“It's slowly being wound back a little bit,” he says, “but the first option for any motivated or even half-motivated offender would still be just not to stop, because there can be minimal consequences for that action.”

In the latest survey, 84% of members also identified inadequate penalties for offenders as a large part of the problem – up from 75% in 2021 and 68% in 2019.

Brendon was involved in the case of a “highrisk person of interest” who was sentenced in July for multiple incidents relating to fleeing police and dangerous driving. In one, the offender’s passenger nearly died when she was thrown from the car into a ditch 20 metres away after he fled from police and crashed his vehicle. “He had a starting point of four years’ imprisonment. The end point after all the deductions was four months’ home detention.”

The Police Association has often expressed concerns around sentencing discounts citing examples such as an offender being given nine months’ home detention for shooting and permanently disfiguring a member of the public and another who was sentenced to nine months’ imprisonment for illegal possession of 22 semi-automatic firearms.

The association has said sentencing notes often have a clear emphasis on the offender’s situation and limited focus on victims or the impact of violent offending on society as a whole.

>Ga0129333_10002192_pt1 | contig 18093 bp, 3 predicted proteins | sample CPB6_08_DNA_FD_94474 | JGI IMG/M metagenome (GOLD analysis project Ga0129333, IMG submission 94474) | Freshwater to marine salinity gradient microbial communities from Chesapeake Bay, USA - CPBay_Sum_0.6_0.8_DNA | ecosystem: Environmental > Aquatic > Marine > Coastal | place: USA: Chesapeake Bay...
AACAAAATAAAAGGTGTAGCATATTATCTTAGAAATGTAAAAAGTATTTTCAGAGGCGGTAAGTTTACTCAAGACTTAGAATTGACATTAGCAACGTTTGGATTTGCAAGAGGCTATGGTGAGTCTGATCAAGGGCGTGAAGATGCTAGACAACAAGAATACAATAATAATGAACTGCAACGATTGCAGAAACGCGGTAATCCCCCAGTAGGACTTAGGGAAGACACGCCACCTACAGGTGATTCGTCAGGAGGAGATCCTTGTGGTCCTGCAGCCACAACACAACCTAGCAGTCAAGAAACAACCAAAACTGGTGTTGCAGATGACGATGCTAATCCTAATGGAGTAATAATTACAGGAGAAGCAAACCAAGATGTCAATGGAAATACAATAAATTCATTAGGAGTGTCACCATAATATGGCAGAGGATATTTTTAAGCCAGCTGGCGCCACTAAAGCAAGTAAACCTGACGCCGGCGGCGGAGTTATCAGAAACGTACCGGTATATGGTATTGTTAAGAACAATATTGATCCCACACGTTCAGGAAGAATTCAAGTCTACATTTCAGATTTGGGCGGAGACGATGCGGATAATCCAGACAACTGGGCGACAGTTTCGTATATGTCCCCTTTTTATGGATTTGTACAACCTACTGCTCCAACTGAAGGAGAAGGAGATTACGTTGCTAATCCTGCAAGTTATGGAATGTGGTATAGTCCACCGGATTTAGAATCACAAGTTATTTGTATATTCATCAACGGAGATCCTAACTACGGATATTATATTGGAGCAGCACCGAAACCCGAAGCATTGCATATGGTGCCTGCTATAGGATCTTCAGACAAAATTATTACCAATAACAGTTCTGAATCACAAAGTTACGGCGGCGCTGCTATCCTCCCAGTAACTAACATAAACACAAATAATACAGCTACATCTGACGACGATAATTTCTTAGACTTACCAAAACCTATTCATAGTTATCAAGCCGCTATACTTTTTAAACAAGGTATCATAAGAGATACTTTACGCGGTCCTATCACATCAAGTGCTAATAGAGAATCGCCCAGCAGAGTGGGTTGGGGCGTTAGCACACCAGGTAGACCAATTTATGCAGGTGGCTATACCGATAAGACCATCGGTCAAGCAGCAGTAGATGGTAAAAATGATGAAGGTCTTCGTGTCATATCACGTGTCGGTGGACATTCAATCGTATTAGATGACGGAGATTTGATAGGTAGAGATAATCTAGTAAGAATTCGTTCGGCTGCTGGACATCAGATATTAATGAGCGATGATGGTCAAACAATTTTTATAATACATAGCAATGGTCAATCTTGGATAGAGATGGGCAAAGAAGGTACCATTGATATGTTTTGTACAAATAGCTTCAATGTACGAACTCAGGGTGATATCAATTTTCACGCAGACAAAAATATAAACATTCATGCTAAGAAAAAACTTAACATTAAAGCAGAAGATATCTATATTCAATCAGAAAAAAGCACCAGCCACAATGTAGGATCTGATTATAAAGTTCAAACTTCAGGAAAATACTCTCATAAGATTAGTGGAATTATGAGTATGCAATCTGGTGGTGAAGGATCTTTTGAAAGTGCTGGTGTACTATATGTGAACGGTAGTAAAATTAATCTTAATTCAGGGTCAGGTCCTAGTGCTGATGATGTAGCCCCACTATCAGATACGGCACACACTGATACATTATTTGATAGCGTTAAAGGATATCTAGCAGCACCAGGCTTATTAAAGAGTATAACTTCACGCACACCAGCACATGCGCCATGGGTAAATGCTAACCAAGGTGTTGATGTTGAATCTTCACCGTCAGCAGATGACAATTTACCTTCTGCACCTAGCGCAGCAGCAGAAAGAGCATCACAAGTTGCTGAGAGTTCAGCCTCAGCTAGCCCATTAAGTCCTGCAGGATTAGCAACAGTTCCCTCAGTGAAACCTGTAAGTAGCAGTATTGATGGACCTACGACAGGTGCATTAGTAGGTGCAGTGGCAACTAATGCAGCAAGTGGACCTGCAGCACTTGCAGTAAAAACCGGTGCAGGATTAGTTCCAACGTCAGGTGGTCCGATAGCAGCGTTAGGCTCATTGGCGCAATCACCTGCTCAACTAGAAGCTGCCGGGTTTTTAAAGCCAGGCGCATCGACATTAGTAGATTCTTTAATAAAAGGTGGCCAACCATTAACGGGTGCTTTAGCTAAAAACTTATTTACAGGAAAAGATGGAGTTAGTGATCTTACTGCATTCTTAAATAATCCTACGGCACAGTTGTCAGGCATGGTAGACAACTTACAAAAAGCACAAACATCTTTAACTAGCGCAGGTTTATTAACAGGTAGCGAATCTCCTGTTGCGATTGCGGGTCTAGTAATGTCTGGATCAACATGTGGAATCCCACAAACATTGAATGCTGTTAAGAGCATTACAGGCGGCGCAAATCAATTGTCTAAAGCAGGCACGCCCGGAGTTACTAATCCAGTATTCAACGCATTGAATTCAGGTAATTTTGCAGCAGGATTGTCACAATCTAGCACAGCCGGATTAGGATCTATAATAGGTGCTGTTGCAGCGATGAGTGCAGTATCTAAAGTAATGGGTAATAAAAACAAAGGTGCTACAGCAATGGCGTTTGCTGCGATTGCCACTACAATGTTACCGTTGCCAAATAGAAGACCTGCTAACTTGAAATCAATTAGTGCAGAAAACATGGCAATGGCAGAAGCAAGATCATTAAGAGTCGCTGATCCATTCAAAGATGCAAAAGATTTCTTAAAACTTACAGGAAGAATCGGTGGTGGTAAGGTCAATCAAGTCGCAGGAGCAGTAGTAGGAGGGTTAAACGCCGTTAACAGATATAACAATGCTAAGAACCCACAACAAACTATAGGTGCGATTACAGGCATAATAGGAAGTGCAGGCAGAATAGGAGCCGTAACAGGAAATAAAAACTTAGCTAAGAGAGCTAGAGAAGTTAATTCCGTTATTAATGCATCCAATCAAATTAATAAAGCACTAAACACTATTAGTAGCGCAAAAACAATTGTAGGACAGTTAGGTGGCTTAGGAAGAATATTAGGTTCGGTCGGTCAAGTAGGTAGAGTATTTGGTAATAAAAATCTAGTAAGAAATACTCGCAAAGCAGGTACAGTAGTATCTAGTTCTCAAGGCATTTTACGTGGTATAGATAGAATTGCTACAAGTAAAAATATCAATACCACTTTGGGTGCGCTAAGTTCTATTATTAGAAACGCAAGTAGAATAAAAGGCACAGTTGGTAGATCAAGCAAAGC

Members' feedback

Among the thousands of comments on the question of what members think are the most important issues facing New Zealand Police, there was a heavy focus on the threats of increased crime and violence and its relationship to officer safety.

  • “More offenders becoming more violent and using weapons such as firearms and cars against Police.”
  • “Our safety is not being taken as a priority and, as such, our attitude towards it has changed in a sense that we expect to come to work to be assaulted, diminished and threatened by the public and offenders that we have to deal with at incidents.”
  • “Violent crime and lawlessness… gangs, drugs and violence have been glorified in various media and the prospects of being apprehended decrease, as do consequences.”
  • “Increasing seriousness of violence towards police officers.”
  • “Police safety – with gun offences on the rise... we need more training or consistent training to deal with jobs involving guns.”
  • “Youth crime appears out of control and offences involving firearms and gang-related violence seem to be going up.”
  • “Worsening violence towards police and the community becoming more violent in general.”
  • “Escalation in crimes against police.”
  • “I feel it is becoming more dangerous in some areas to be a police officer.”

The statistics to back concerns about officer safety are revealed in the data on threats to officers, with 15% of constabulary reporting they have been threatened with a firearm at least once in the past 12 months – up from 13% in the 2021 survey.

The percentage is highest among the frontline (general duties branch, public safety teams and dog section) at 28%.

Two in five – 42% – of constabulary have been threatened with a weapon other than a firearm.

The 2023 survey reveals 26% of members have been attacked by an offender at least once in the past year, with 11% being injured. Injuries by an offender are more common among constabulary – 15% (frontline roles – 29%, and road policing – 21%).